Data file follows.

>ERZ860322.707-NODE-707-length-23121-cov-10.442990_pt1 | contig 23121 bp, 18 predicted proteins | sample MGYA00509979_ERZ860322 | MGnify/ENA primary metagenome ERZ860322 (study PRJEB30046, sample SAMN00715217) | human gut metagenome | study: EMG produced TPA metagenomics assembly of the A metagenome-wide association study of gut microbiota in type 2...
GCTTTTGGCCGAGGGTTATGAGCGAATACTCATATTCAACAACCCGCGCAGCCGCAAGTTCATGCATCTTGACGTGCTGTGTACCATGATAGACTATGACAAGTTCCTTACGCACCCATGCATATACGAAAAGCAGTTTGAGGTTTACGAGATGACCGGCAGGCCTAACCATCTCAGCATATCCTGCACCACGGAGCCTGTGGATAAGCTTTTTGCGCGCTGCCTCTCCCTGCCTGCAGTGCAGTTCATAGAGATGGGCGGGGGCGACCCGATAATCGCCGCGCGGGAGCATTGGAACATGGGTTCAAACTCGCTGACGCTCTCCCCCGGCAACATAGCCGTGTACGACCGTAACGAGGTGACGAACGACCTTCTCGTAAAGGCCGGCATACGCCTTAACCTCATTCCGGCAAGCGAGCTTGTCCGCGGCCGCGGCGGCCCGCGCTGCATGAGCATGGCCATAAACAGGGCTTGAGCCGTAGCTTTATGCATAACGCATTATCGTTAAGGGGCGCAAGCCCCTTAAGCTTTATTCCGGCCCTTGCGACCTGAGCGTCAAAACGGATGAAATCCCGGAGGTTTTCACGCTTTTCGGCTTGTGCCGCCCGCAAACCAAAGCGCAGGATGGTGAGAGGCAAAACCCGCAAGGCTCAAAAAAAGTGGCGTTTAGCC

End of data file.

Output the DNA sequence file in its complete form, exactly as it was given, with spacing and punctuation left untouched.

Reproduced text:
>ERZ860322.707-NODE-707-length-23121-cov-10.442990_pt1 | contig 23121 bp, 18 predicted proteins | sample MGYA00509979_ERZ860322 | MGnify/ENA primary metagenome ERZ860322 (study PRJEB30046, sample SAMN00715217) | human gut metagenome | study: EMG produced TPA metagenomics assembly of the A metagenome-wide association study of gut microbiota in type 2...
GCTTTTGGCCGAGGGTTATGAGCGAATACTCATATTCAACAACCCGCGCAGCCGCAAGTTCATGCATCTTGACGTGCTGTGTACCATGATAGACTATGACAAGTTCCTTACGCACCCATGCATATACGAAAAGCAGTTTGAGGTTTACGAGATGACCGGCAGGCCTAACCATCTCAGCATATCCTGCACCACGGAGCCTGTGGATAAGCTTTTTGCGCGCTGCCTCTCCCTGCCTGCAGTGCAGTTCATAGAGATGGGCGGGGGCGACCCGATAATCGCCGCGCGGGAGCATTGGAACATGGGTTCAAACTCGCTGACGCTCTCCCCCGGCAACATAGCCGTGTACGACCGTAACGAGGTGACGAACGACCTTCTCGTAAAGGCCGGCATACGCCTTAACCTCATTCCGGCAAGCGAGCTTGTCCGCGGCCGCGGCGGCCCGCGCTGCATGAGCATGGCCATAAACAGGGCTTGAGCCGTAGCTTTATGCATAACGCATTATCGTTAAGGGGCGCAAGCCCCTTAAGCTTTATTCCGGCCCTTGCGACCTGAGCGTCAAAACGGATGAAATCCCGGAGGTTTTCACGCTTTTCGGCTTGTGCCGCCCGCAAACCAAAGCGCAGGATGGTGAGAGGCAAAACCCGCAAGGCTCAAAAAAAGTGGCGTTTAGCC